Planet Westminster is a feed aggregator. So most of the contact that I have with MPs’ blogs is through the web feeds that they produce. Web feeds seem simple enough to produce, but the various formats are picky enough that it’s a hard job to get exactly right. That’s another reason for using the existing tools. They get it right far more than some home-brewed system will. My local MP is Martin Linton and it was a problem with his web feed that galvanised me into writing this article. I’ve been tracking Linton’s web feed for several years. It often vanished without warning and, on further investigation I find that it has changed address (there are methods for handling that without losing existing subscribers – but that’s another area where MPs’ IT knowledge seems to be lacking).

Earlier today I realised that I had seen nothing from Linton’s feed for some weeks. Checking his site I saw that the feed has moved again. The new address is:


Now, I know I can be a picky about wanting nice-looking URLs. But, honestly, how much faith can you put in a system that produces URLs like that? Unsurprisingly, the answer is “not very much”. Checking the feed with a feed validator revels a relatively small number of errors, but they are really serious ones. In particular, having incomplete URLs in a web feed renders it almost completely useless. I should run all of the MPs’ feeds through the validator. Well, really, the people creating their feeds should. They might learn something useful.

So we have a situation where a small number of MPs are publishing blogs and most of the ones who are doing so are using seriously sub-standard tools. And this is where we come back to my original point. The simple blog systems that are already out there are perfectly adequete for what our MPs want to do. In most cases using the tools is free and it takes less than an hour to set up a blog that is more functional than the ones that most MPs currently have.

I know that most MPs run their office on a tiny staff. And that they probably don’t employ IT experts. But every week thousands of people set up blogs and they do it using the existing tools – because it is cheap and effective. Even people like Iain Dale who know nothing at all about blogging have been able to choose a decent blog platform. Why do our MPs feel that they need something more complex? Why do they waste time and money on systems that aren’t as good as the free solutions? It doesn’t need to be that complicated.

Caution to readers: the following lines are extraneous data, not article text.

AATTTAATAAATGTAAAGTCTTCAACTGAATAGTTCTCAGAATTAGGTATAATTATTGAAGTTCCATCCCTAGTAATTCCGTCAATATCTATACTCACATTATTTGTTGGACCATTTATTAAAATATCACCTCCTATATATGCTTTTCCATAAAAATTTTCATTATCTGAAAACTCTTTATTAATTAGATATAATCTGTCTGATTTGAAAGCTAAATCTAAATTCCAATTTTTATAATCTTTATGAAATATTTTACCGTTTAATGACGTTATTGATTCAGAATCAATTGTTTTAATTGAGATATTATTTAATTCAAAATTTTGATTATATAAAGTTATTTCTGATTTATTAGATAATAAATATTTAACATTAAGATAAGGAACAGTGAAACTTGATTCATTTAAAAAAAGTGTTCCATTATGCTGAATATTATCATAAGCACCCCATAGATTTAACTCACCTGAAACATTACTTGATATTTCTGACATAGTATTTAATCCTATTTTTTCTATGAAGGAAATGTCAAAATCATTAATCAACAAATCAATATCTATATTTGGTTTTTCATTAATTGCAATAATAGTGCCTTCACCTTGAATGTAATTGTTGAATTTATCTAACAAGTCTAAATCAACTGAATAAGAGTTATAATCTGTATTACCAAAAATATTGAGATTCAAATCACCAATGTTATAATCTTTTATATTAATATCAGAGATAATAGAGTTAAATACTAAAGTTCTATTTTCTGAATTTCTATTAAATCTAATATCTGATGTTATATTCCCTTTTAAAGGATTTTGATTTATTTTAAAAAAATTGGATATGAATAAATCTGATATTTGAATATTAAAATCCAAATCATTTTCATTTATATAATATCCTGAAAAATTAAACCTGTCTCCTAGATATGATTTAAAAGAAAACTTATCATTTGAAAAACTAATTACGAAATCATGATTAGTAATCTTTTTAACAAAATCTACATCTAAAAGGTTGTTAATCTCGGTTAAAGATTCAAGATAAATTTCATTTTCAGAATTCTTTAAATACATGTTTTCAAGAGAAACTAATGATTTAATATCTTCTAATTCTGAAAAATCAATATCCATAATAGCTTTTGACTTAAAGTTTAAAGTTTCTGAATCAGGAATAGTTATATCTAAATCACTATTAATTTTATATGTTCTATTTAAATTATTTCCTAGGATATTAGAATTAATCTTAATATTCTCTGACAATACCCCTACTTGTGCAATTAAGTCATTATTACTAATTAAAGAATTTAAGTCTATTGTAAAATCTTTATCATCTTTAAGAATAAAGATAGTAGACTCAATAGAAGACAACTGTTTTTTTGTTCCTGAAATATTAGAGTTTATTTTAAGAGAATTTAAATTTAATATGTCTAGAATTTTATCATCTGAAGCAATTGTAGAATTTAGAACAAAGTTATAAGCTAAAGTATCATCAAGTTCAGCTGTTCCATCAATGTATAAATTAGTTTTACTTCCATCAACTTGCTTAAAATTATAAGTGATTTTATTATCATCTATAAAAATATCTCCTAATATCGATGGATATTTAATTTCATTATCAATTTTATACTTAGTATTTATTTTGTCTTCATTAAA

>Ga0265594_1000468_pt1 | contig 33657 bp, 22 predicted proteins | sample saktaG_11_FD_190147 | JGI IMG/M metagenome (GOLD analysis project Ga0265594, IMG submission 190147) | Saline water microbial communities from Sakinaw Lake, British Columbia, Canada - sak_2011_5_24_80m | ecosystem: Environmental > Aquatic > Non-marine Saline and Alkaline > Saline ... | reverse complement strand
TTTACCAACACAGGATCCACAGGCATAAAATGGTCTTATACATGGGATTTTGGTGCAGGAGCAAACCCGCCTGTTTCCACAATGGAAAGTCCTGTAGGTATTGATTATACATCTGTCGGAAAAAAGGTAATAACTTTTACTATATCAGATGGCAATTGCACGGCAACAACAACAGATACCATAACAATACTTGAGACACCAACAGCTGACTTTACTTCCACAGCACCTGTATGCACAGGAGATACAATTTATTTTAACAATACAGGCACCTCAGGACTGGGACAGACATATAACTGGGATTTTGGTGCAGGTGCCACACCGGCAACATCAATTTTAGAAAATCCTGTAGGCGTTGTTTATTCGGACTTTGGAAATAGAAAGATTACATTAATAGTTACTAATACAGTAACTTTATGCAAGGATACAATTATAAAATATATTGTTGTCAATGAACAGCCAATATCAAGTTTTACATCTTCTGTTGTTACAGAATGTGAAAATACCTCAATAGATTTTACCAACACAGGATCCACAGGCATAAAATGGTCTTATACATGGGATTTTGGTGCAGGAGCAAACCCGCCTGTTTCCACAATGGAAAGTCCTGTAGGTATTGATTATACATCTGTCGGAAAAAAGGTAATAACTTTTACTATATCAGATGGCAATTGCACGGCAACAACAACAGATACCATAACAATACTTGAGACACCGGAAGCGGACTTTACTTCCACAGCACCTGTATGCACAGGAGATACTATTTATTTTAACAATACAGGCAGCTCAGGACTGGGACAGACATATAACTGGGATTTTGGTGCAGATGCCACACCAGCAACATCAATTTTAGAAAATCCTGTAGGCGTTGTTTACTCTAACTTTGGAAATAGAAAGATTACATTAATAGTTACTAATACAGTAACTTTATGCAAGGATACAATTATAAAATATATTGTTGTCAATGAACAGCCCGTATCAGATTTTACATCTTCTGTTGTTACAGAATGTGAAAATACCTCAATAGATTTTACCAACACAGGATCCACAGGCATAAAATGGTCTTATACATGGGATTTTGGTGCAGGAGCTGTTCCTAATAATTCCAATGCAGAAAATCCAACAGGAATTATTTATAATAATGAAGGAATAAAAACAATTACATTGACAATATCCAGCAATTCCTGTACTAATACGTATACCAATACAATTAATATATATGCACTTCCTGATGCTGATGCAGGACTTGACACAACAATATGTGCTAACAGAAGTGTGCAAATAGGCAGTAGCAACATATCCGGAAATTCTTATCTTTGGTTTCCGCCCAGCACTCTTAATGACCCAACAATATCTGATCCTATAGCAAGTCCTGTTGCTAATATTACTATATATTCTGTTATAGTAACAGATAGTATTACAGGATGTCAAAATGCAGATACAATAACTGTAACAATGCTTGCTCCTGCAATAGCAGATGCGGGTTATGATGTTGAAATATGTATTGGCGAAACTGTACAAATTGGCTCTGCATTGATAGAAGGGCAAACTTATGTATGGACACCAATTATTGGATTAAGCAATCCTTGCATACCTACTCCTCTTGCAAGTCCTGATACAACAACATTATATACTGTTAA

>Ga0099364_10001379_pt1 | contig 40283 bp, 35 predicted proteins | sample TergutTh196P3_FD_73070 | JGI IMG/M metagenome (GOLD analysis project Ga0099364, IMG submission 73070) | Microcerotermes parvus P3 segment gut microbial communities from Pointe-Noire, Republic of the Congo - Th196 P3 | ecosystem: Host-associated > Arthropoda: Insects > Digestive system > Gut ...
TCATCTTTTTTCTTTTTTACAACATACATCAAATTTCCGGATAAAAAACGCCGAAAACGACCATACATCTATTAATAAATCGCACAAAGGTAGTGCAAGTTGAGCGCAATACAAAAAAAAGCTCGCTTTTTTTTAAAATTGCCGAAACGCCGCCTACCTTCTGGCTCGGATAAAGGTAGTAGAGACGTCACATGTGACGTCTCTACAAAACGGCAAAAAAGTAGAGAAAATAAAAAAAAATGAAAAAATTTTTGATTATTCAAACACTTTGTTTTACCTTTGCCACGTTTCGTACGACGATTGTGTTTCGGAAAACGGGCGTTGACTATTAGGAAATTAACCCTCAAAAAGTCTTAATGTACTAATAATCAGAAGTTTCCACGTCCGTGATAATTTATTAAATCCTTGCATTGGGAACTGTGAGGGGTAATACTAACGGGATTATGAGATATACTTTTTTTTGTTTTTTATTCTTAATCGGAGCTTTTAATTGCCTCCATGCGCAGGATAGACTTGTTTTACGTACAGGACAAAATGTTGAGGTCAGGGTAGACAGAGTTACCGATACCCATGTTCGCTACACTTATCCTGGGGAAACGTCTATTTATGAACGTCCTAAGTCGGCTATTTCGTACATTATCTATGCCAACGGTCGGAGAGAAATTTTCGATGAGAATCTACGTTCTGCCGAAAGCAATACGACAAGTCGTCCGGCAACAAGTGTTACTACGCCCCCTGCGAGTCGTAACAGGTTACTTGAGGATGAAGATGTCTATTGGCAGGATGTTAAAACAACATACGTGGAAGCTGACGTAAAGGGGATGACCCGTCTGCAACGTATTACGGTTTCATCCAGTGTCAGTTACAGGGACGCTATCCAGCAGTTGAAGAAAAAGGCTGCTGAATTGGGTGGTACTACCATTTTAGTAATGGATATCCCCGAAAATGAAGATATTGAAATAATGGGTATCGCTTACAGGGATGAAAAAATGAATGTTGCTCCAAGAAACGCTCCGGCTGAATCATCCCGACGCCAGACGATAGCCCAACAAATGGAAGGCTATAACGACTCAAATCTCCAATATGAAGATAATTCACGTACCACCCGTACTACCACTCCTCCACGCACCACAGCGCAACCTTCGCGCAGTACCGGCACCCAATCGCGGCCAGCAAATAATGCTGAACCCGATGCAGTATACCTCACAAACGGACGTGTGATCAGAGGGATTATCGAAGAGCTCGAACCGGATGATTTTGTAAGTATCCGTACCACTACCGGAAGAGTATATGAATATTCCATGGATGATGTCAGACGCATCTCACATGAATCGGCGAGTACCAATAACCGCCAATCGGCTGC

I believe that Tim Ireland’s points from 2003 are still valid. Blogs can be an important and useful tool for politicians. And in the run-up to next year’s General Election they will become more and more important. I predict we’ll see a large increase in the number of blogging MPs over the next year.

So I’m going to repeat Tim’s offer from 2005. If any MP wants a blog set up for them,then I’m happy to help them or to put them in touch with someone who can help them. It needn’t be expensive. It needn’t be complex. But it can be very effective. And it will work.

[1] A lesser writer might make the point that a large proportion of these broken system are written in ASP. But we’re way above such petty point-scoring here.


  1. Ah, government IT.

    I bet a non-trivial number of these MPs asked whoever runs the Westminster IT systems what they should be doing, in order to comply with regulation X, or security protocol Y, or information mandate Z, and the answer came back “we’ll come up with something ‘approved’ for you to use.”

    I’ve done enough work relating to government IT operations and procurement to know that there is a relentless logic to a lot of the outwardly ridiculous systems that you encounter, and much of it can be explained as “the easiest decision we could possibly get past the procurement committee.”